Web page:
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Thread: Positive Open Carry Experience With Metro

  1. #1
    Regular Member Harley's Avatar
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    Positive Open Carry Experience With Metro

    Just though I would share this story that happened tonight.

    I was stopped by metro because I pulled out of a parking lot without headlights on. He later explained that he stopped me thinking I was DUI due to no lights. I told him right from the start that I had a legal loaded firearm on my right side and he asked a few questions about what specific firearm it was. He then asked where my DL was and I told him right side back pocket. He had me take it out and shined his light on my gun as I leaned to get my wallet. He then ran my info and came back, we chit chatted for a few moments about the Vegas weather, crackheads, hookers, annoying people, etc. and the last thing he said to me was....... "I'm actually glad to see you carrying and I totally support it. I believe that more people should. Take care and have a good night"

    I was totally shocked at how positive he was about it. Especially after reading the horror stories and such about bad experiences with LEO's and OC.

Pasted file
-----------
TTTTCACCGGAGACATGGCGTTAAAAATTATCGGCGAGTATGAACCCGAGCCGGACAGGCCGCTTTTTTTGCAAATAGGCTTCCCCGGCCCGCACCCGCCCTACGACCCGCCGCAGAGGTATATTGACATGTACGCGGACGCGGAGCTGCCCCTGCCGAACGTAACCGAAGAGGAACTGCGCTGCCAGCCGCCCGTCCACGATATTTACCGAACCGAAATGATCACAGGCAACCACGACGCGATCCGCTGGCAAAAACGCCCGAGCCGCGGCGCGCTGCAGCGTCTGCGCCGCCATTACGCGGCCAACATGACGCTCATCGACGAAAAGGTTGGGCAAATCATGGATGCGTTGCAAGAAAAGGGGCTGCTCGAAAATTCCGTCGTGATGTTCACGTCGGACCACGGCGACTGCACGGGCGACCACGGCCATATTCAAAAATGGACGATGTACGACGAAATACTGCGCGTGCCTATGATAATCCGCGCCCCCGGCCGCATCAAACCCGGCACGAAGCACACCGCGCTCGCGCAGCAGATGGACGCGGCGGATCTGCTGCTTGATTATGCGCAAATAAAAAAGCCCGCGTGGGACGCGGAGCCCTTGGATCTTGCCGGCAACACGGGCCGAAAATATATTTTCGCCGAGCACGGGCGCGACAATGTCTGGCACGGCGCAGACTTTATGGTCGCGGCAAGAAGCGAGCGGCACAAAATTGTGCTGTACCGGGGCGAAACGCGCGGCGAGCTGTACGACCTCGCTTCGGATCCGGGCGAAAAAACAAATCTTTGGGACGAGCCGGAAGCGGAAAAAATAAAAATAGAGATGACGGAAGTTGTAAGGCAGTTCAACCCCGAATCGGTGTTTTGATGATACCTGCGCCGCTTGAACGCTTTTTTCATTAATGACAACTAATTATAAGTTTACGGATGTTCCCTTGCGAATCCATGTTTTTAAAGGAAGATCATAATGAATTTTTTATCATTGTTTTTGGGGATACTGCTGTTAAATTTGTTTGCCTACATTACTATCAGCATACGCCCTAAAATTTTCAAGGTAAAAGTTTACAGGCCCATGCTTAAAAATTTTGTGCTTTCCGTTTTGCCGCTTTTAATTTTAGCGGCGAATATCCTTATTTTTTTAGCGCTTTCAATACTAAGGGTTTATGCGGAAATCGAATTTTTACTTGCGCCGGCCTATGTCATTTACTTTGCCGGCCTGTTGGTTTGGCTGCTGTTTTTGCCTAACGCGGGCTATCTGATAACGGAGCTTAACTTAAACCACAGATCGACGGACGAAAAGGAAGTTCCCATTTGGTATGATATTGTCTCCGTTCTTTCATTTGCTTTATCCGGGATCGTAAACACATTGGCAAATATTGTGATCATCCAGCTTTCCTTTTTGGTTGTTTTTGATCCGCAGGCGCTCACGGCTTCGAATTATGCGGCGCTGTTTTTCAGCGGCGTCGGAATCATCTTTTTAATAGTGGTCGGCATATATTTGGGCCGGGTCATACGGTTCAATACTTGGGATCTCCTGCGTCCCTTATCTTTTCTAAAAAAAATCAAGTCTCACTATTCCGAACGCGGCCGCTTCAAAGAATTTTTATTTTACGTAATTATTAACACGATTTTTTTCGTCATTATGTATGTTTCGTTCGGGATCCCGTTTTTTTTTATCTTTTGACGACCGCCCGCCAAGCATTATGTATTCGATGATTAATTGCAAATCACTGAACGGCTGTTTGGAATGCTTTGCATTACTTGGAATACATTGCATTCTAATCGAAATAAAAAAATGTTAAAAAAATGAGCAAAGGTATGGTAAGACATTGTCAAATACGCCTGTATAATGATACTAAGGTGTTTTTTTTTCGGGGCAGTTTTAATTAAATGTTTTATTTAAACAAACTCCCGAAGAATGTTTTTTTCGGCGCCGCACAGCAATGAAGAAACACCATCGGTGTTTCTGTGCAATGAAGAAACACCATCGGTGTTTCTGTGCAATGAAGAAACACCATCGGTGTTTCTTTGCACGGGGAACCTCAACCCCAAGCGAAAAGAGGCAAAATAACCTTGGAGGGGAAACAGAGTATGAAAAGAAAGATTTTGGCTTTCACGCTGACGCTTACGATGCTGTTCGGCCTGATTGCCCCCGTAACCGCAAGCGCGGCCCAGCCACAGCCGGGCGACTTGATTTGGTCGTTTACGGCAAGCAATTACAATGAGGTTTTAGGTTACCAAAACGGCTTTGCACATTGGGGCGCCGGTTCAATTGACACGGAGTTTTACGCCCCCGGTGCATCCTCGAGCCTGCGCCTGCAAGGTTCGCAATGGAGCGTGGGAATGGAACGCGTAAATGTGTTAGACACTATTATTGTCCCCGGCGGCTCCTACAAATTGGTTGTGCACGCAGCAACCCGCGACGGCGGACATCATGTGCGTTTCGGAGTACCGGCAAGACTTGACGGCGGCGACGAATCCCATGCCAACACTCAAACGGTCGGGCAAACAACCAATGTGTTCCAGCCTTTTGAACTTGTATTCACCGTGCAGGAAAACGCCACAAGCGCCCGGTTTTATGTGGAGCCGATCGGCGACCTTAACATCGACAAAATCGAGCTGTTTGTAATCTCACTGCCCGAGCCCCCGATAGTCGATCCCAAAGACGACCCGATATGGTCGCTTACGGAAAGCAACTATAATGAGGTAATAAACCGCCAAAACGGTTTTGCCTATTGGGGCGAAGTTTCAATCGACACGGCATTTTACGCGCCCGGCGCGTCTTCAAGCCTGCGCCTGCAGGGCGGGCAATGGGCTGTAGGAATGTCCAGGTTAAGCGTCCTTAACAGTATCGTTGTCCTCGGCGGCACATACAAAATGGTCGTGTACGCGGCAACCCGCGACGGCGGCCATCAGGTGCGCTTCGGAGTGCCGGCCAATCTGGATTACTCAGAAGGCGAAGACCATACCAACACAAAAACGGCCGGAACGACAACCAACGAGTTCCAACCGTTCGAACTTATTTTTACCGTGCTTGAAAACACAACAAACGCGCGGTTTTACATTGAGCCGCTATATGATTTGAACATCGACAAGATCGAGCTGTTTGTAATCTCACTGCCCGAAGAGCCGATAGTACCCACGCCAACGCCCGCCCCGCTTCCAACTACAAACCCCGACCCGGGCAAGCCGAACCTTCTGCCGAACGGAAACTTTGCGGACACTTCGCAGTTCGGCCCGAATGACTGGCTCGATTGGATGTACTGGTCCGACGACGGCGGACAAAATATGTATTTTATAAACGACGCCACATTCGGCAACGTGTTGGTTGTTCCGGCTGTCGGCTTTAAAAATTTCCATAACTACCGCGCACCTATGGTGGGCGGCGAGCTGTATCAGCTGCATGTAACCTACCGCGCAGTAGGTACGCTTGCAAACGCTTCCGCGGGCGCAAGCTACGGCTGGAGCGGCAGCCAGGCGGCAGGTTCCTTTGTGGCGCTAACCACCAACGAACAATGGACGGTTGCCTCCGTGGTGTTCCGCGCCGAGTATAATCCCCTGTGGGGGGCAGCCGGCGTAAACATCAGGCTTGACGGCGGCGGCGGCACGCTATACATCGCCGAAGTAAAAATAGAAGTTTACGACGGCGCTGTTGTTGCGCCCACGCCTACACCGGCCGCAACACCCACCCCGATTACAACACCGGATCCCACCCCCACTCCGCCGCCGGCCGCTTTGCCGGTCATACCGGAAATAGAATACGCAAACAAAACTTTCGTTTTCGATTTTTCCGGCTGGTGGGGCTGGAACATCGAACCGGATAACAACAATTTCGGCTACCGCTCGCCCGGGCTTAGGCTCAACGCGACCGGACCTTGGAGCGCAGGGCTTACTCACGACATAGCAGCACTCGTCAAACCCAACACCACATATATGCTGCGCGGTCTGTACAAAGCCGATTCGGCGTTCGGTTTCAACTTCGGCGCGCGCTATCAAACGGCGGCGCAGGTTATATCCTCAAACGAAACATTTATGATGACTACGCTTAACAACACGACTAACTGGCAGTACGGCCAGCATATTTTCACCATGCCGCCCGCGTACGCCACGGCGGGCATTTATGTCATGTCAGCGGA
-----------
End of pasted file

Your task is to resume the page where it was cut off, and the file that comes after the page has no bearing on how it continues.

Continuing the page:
Just goes to show I guess that there ARE still a few good ones out there......

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    Great story, glad to see some positive support from Metro.

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    Campaign Veteran MAC702's Avatar
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    Quote Originally Posted by Harley View Post
    ...I was totally shocked at how positive he was about it. Especially after reading the horror stories and such about bad experiences with LEO's and OC.

    Just goes to show I guess that there ARE still a few good ones out there......
    The bad experiences get some press because of how rare they are. ESPECIALLY now, because we have some great guys here that have been through the ringer and then went back and whacked a few Metro wienies over it. Metro has been retrained, so even the bad ones don't hassle too much, even though sometimes you will still be disarmed "for officer safety" during a stop.

    Welcome to the forum, and thanks for posting your experience!
    "It's not important how many people I've killed. What's important is how I get along with the people who are still alive" - Jimmy the Tulip

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    I enjoy reading posts like this one, makes living in this city more enjoyable and safer

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    Regular Member turborich's Avatar